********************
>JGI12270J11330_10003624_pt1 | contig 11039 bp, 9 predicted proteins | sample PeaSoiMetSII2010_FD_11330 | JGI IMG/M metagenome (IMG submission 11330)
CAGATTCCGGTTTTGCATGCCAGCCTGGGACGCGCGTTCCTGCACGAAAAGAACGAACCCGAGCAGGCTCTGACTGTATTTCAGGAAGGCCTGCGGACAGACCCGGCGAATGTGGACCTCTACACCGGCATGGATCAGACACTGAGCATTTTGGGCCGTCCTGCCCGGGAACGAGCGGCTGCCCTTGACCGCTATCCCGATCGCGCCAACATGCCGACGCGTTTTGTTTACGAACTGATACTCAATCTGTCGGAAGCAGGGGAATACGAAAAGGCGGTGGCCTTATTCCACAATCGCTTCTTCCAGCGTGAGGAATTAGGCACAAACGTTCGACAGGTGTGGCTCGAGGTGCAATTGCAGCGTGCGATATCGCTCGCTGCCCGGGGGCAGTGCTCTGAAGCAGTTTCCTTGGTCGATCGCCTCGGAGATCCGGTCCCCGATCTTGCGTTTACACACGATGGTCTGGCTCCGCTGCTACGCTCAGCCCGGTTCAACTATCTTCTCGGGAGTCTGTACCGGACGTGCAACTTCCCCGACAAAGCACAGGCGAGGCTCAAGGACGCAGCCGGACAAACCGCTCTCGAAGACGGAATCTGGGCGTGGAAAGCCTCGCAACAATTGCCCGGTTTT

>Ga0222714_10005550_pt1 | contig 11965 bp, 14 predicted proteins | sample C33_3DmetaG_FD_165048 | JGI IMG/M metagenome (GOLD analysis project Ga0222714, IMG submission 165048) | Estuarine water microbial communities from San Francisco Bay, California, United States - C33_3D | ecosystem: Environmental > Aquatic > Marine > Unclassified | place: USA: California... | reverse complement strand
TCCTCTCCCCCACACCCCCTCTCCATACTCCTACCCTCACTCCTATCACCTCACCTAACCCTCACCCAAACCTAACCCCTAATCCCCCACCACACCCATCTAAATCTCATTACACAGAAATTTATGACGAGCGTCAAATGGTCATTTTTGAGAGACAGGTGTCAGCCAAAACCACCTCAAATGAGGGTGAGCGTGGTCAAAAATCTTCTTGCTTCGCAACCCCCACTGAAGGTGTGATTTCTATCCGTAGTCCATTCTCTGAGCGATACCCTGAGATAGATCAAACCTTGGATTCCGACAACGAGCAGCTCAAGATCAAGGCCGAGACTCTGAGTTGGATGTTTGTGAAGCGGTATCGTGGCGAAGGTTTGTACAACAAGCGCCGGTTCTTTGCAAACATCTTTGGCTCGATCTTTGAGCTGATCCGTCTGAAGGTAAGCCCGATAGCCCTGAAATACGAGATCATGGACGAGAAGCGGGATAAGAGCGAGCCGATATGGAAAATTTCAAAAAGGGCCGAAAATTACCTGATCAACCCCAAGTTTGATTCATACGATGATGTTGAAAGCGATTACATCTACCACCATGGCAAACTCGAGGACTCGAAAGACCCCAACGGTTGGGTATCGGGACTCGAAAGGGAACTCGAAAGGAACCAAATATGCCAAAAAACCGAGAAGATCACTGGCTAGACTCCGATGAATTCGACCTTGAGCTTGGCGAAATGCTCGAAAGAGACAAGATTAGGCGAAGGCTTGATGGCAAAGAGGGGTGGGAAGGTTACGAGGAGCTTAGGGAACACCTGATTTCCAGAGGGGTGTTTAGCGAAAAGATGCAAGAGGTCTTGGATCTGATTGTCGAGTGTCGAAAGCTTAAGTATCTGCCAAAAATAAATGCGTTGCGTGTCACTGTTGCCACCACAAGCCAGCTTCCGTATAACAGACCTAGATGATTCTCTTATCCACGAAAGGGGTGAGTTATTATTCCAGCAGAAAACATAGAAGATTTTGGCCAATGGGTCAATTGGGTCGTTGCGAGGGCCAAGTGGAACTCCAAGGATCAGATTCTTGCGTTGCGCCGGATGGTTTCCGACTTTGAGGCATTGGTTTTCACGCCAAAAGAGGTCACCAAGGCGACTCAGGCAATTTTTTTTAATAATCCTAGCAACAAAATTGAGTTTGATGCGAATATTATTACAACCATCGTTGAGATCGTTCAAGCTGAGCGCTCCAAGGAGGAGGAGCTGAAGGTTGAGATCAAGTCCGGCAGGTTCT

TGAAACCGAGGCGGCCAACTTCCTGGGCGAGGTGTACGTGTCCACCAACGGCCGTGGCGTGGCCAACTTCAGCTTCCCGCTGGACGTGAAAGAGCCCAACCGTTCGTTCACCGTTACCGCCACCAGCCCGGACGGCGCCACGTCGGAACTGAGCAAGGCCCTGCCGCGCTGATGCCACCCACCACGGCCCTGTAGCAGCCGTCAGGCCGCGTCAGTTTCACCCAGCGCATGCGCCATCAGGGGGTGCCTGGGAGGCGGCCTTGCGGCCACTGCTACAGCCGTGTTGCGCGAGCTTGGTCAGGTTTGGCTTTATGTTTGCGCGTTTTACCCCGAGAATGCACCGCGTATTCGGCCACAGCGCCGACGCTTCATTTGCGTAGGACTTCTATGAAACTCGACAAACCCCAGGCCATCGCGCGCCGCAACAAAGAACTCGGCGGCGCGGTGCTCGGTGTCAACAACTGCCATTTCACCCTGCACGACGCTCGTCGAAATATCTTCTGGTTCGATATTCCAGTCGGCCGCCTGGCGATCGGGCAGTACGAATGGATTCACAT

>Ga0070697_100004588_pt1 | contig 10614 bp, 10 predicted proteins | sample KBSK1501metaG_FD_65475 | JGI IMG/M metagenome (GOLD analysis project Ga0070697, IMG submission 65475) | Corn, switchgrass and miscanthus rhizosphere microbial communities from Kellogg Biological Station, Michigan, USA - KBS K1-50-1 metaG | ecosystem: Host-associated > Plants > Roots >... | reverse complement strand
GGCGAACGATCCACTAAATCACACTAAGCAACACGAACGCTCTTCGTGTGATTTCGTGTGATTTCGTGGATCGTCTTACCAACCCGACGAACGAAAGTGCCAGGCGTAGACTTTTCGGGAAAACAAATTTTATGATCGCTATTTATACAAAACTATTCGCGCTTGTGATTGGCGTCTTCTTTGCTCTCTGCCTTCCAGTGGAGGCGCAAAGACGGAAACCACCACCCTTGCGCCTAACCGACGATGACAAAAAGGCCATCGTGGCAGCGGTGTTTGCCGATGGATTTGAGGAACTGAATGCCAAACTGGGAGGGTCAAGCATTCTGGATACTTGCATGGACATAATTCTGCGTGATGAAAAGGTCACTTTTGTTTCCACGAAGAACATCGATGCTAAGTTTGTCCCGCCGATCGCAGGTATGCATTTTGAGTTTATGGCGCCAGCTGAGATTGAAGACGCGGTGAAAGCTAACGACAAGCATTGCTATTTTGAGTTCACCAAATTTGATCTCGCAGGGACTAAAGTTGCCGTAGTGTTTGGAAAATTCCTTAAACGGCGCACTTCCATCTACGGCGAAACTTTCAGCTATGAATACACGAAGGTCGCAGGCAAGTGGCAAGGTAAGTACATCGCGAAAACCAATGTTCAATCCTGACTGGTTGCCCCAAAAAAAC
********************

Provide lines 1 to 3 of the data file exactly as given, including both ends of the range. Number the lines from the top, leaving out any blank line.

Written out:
>JGI12270J11330_10003624_pt1 | contig 11039 bp, 9 predicted proteins | sample PeaSoiMetSII2010_FD_11330 | JGI IMG/M metagenome (IMG submission 11330)
CAGATTCCGGTTTTGCATGCCAGCCTGGGACGCGCGTTCCTGCACGAAAAGAACGAACCCGAGCAGGCTCTGACTGTATTTCAGGAAGGCCTGCGGACAGACCCGGCGAATGTGGACCTCTACACCGGCATGGATCAGACACTGAGCATTTTGGGCCGTCCTGCCCGGGAACGAGCGGCTGCCCTTGACCGCTATCCCGATCGCGCCAACATGCCGACGCGTTTTGTTTACGAACTGATACTCAATCTGTCGGAAGCAGGGGAATACGAAAAGGCGGTGGCCTTATTCCACAATCGCTTCTTCCAGCGTGAGGAATTAGGCACAAACGTTCGACAGGTGTGGCTCGAGGTGCAATTGCAGCGTGCGATATCGCTCGCTGCCCGGGGGCAGTGCTCTGAAGCAGTTTCCTTGGTCGATCGCCTCGGAGATCCGGTCCCCGATCTTGCGTTTACACACGATGGTCTGGCTCCGCTGCTACGCTCAGCCCGGTTCAACTATCTTCTCGGGAGTCTGTACCGGACGTGCAACTTCCCCGACAAAGCACAGGCGAGGCTCAAGGACGCAGCCGGACAAACCGCTCTCGAAGACGGAATCTGGGCGTGGAAAGCCTCGCAACAATTGCCCGGTTTT

>Ga0222714_10005550_pt1 | contig 11965 bp, 14 predicted proteins | sample C33_3DmetaG_FD_165048 | JGI IMG/M metagenome (GOLD analysis project Ga0222714, IMG submission 165048) | Estuarine water microbial communities from San Francisco Bay, California, United States - C33_3D | ecosystem: Environmental > Aquatic > Marine > Unclassified | place: USA: California... | reverse complement strand